Hay'at Tahrir al-Sham have swept other factions from towns and villages across Idlib and Aleppo. Now it has Maaret al-Nouman in its sights
Reeling from the successive losses of towns and villages in the northern provinces of Idlib and Aleppo, Syrian rebels are using a 15-day truce to prepare to defend the town of Maaret al-Nouman from al-Qaeda-linked militants.
The Hay’at Tahrir al-Sham militants have in recent days made sweeping gains in northern Syria, seizing more than 20 towns and villages from the National Liberation Front rebel alliance.
Following the conquest of al-Hamidiya, Dukmak, al-Zuqum and Qulaydin in Idlib’s al-Ghab plain, as well as al-Habit town and Jabal Shashabo, a truce was announced just as it seemed HTS would storm strategic Maaret al-Nouman in southern Idlib.
For now, the militants appear willing to negotiate a rebel pull-out, as seen in al-Atarib in Aleppo province on Monday, when HTS forced out rebels belonging to Noureddine al-Zinki, a key NLF faction.
We’re fully ready for any HTS attack or offensive. They’ve declared war with no reason against everyone who’s doesn’t join them
- Fazez Hamoud Hassan, rebel fighter
“Yesterday, their representatives came to negotiate, demanding we hand over our arms as they did in al-Atarib and Daret Eza before. But we refused and they left the city empty-handed,” Fazez Hamoud Hassan, a 34-year-old rebel fighter in Maaret al-Nouman, told Middle East Eye.
“They’ve been given only one message: ‘We’ll stand united together if they ever try to break into the town'.
“We are fully ready for any HTS attack or offensive. They’ve declared war with no reason against everyone who hasn't joined them,” he added.
Fearing the worst
Having seen the apparent ease with which HTS has shunted rebel groups aside, Maaret al-Nouman residents are fearing the worst if the assault resumes.
Bahr Nahas, a leading figure in the town’s civil society and editor of its Free Pen newspaper, says civilians there fear an HTS victory would be followed by a backlash against the many rebels, activists and opposition figures who have routinely criticised the group.
“On top of that the town will be tarred by HTS’s al-Qaeda affiliation, which will draw in Russian and regime bombardment. HTS know this, but it keeps capturing areas anyway,” he told MEE.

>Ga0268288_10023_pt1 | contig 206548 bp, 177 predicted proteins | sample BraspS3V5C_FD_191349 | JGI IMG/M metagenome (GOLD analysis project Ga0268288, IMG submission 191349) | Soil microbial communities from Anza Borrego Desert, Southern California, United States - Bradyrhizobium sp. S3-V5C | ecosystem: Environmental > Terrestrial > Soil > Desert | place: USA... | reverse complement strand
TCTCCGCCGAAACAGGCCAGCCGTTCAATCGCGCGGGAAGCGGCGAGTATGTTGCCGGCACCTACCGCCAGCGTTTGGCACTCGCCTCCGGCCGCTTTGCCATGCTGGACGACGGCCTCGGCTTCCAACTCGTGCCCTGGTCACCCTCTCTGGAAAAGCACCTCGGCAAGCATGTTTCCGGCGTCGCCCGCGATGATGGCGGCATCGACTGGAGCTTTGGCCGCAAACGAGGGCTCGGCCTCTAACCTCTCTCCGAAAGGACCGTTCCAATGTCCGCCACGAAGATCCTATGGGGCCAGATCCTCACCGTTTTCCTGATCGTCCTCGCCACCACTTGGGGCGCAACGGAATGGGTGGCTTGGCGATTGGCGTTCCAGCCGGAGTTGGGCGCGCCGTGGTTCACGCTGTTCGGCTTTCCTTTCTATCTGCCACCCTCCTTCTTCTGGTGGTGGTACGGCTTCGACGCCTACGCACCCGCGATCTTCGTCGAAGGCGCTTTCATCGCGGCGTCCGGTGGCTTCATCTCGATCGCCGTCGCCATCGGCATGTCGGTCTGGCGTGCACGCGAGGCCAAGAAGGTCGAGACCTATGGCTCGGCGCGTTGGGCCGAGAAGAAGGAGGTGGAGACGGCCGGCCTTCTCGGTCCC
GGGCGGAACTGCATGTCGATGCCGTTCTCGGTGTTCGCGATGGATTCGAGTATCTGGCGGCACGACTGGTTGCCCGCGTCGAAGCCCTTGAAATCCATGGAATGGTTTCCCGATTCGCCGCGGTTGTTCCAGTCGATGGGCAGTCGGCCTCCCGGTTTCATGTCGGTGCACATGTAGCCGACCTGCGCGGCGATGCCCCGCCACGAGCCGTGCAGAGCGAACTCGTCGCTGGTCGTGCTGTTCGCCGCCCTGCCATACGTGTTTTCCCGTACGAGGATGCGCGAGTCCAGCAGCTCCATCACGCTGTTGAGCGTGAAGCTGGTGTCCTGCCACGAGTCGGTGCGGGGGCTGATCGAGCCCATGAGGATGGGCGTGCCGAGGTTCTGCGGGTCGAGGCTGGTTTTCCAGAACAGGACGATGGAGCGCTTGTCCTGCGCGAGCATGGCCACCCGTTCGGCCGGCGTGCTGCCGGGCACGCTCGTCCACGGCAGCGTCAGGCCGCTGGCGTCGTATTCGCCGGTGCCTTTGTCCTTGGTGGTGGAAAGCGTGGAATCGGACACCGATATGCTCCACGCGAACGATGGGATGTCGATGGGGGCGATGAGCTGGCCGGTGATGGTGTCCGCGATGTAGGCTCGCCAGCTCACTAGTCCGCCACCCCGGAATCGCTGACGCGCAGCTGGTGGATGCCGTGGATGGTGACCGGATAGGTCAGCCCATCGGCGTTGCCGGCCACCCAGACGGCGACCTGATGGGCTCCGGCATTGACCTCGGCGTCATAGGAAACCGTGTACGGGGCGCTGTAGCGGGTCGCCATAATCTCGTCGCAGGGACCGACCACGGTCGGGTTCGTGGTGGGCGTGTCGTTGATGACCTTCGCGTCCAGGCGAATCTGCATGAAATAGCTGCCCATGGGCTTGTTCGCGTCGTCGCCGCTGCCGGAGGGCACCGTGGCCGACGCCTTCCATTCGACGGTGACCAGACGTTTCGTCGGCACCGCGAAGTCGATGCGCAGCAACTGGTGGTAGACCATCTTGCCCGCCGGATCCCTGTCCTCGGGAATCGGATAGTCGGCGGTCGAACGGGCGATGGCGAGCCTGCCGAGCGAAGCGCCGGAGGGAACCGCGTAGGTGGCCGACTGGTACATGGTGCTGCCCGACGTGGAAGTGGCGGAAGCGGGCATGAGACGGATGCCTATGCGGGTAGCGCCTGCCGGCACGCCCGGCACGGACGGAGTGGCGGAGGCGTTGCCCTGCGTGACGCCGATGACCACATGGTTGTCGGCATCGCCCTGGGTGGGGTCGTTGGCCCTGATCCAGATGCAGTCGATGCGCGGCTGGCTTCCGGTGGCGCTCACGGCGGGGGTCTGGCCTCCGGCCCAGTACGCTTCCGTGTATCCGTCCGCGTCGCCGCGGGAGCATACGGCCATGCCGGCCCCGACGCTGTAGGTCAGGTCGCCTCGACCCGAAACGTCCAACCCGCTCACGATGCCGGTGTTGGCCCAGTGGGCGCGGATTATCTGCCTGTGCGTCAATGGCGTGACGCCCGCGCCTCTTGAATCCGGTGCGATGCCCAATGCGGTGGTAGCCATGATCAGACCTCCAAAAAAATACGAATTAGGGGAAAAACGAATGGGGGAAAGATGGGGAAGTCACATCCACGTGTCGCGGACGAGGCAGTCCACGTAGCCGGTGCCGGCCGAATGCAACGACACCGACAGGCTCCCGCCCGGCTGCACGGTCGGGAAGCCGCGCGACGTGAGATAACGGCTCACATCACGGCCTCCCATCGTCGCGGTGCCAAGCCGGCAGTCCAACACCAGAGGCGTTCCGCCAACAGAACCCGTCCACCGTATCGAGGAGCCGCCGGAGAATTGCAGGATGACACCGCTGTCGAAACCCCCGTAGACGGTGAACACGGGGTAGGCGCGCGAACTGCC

“We’re now fearful that even if HTS doesn’t enter, another wave of air strikes will occur,” he added, saying the militants' growing supremacy could encourage a fresh pro-government forces assault and a “bloodbath”.
Fighters from Hay'at Tahrir al-Sham (Reuters)
President Bashar al-Assad’s forces were poised to launch an offensive on the rebels’ last remaining stronghold in September, which aid groups warned would put millions of people at risk and cause a humanitarian crisis.
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At the 11th hour the battle was averted after Turkey and Russia agreed on a de-escalation zone to keep the warring parties apart.
This deal is now at risk, according to NLF spokesman Mustafa Sejari.
HTS “is gambling with four million souls living in north Syria for its own interest. It’s such a disgraceful act,” he told MEE.
“It is giving Iran and Russia the opportunity to tear up the Idlib agreement and put Turkey in a critical position."
A disunited front
Despite the agreement brokered by the Syrian government and Turkey, some opposition-held areas of north Syria have witnessed pro-government bombing in recent weeks.
According to HTS spokesman Hames Mojahed, this recent uptick in violence lies behind the militants’ recent moves towards consolidating control in northwestern Syria.
“Our fighters are on the front line with Assad’s regime and his militants, fighting back dozens of attacks he’s been trying to launch in the past few weeks,” he told MEE.
“What we are trying to do is set up a groundwork for the real united rule where everyone follows one leadership,” he added.
“We’ve had enough of division and western agenda over the past seven years. The revolution lost too much and we can’t sacrifice any longer with what we have left - someone needs to act.”
Though Mojahed insists that the militants’ differences with the rebels can be worked out through negotiations, saying the “latest campaign wasn’t meant to shed any blood”, the other side vehemently disagrees.
“Everyone realises that HTS isn’t trustworthy,” said Hassan, the rebel fighter.
“They’ve been breaking truces one after another, erasing rebel factions in north Syria and looting their weapons.
“How could we once again fight beside them?”